Furthermore, a study was conducted to investigate the Predicted Age Difference (PAD), which is the difference between chronological age and the age predicted by DL using retinal images, in individuals with type 2 diabetes. The aim was to find any association between PAD and Major Adverse Cardiovascular Event (MACE) and All-Cause Death (ACD) over a period of 10 years. The results showed a strong statistically significant association. According to Coxph regression analysis that was adjusted for age at imaging and sex, a 1-year increase in retinal PAD score raised the risk of MACE and ACD by 5.8% (hazard ratio (HR) = 1.0587, 95% CI =1.028- 1.089, P = 1.06e-4) and 5.9% (HR = 1.0597, 95% CI = 1.034– 1.085, P = 1.62e-06) respectively. Even after adjusting the coxph model for Pooled Cohort Equations (PCE) Atherosclerotic Cardiovascular Disease (ASCVD) risk score, the associations still remained significant for MACE and ACD events with PAD score. These findings were similar to the results obtained by using the average of predictions from both left and right retinal images (individual-level predictions) when assessing the age predictions from only left-eye and only right-eye retinas.

We investigated the potential of a DL approach applied to retinal images for predicting PCE ASCVD clinical risk score and genetic factors, as represented by Genome-Wide Polygenic Risk Scores (GWPRS). The model achieved an R2 of 0.554 (0.528, 0.579) and MAE of 0.107 (0.104, 0.11) for PCE ASCVD risk score, but showed no indication that retinal images contain information related to GWPRS. This investigation represents the first time that the complementarity of retinal and genetic information for CVD risk has been studied using DL. Statistically significant associations were observed between the clinical risk score predicted by the DL model from retinal images and 10-year MACE and Cardiovascular Death (CV death). The Coxph regression analysis showed that a 1% increase in the retinal predicted risk score increases the risk of developing MACE (HR = 1.029, 95% CI = 1.015- 1.042, P = 3.4e-5) and CV death (HR = 1.019, 95% CI = 1.004– 1.034, P = 0.009). Again, these associations are similar to the results obtained using individual-level predictions from only left-eye and only right-eye retinal images.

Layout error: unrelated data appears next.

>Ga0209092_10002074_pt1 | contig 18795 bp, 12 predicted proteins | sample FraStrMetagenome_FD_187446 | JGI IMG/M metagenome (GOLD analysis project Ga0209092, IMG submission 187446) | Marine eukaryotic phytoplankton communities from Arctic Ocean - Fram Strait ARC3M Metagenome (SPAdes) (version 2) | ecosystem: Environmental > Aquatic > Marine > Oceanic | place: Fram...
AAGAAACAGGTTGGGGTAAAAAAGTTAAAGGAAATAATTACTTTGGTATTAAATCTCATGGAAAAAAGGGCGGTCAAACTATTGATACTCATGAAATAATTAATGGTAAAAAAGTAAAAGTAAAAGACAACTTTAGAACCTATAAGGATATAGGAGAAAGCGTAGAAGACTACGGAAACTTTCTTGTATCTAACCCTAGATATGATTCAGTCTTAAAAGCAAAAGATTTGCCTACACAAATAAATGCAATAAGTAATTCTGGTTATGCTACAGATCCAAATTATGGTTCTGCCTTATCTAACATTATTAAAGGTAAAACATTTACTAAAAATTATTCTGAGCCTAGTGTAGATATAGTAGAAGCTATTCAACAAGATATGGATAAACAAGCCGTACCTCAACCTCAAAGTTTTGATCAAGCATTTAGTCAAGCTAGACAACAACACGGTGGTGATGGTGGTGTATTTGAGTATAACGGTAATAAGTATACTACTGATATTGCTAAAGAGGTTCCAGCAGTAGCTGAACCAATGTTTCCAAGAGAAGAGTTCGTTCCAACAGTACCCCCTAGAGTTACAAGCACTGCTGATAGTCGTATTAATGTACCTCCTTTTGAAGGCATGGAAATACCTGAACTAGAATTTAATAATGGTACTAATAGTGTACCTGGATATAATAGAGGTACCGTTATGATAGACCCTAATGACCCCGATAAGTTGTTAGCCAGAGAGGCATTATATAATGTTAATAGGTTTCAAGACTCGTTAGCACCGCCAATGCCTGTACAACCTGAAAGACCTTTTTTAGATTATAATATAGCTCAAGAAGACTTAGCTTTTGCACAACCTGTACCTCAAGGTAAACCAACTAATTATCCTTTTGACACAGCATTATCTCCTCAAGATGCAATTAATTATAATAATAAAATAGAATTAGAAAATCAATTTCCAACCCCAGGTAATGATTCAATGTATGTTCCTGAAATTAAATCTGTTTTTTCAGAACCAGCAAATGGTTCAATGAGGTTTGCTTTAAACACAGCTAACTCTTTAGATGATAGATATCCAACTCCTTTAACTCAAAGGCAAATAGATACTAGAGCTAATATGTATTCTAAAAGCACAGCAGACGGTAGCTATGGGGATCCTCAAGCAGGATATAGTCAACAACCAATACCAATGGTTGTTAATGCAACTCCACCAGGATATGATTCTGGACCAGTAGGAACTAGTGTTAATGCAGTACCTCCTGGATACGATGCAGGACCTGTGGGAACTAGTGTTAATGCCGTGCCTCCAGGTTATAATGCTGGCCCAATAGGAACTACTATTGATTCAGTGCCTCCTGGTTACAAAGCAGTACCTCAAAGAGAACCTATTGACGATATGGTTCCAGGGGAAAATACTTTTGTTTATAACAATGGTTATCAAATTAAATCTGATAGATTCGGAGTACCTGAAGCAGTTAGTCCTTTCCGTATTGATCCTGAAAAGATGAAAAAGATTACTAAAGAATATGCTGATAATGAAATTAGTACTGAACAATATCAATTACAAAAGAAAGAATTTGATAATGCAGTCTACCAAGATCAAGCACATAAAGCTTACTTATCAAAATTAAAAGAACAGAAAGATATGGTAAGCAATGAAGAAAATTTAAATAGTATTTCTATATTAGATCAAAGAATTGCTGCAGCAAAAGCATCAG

We propose a method for utilizing DL to perform multi-modal image analysis, combining images and tabular (spreadsheet) data. Our method involves converting tabular data to images using a tabular data converted to image (T2I) algorithm. We applied this method to the available CV risk factors in the form of spreadsheet data and combined it with retinal images for stratifying 5-year MACE from the date of retinal imaging. When using only retinal images as input, the DL model achieved an AUC of 66.78% on the test dataset for 5-year MACE stratification. However, when using multi-modal image data (retina + T2I), the DL model achieved a higher AUC of 72.54%. These results suggest that utilizing multi-modal image data has more predictive power for predicting 5-year MACE compared to using retinal images alone.

To summarize, the use of DL algorithms on diabetic retinopathy screening images enables accurate predictions of age, sex, DBP, and CVD risk score. Additionally, the algorithms can moderately stratify certain systemic conditions such as MACE, CKD, and ACD. However, further research is needed to validate these results on a larger population and to explore the implementation of these approaches in real-time clinical practices.
Date of Award2023
Original languageEnglish
SponsorsNational Institute for Health and Care Research
SupervisorManuel Trucco (Supervisor), Alexander Doney (Supervisor) & Stephen McKenna (Supervisor)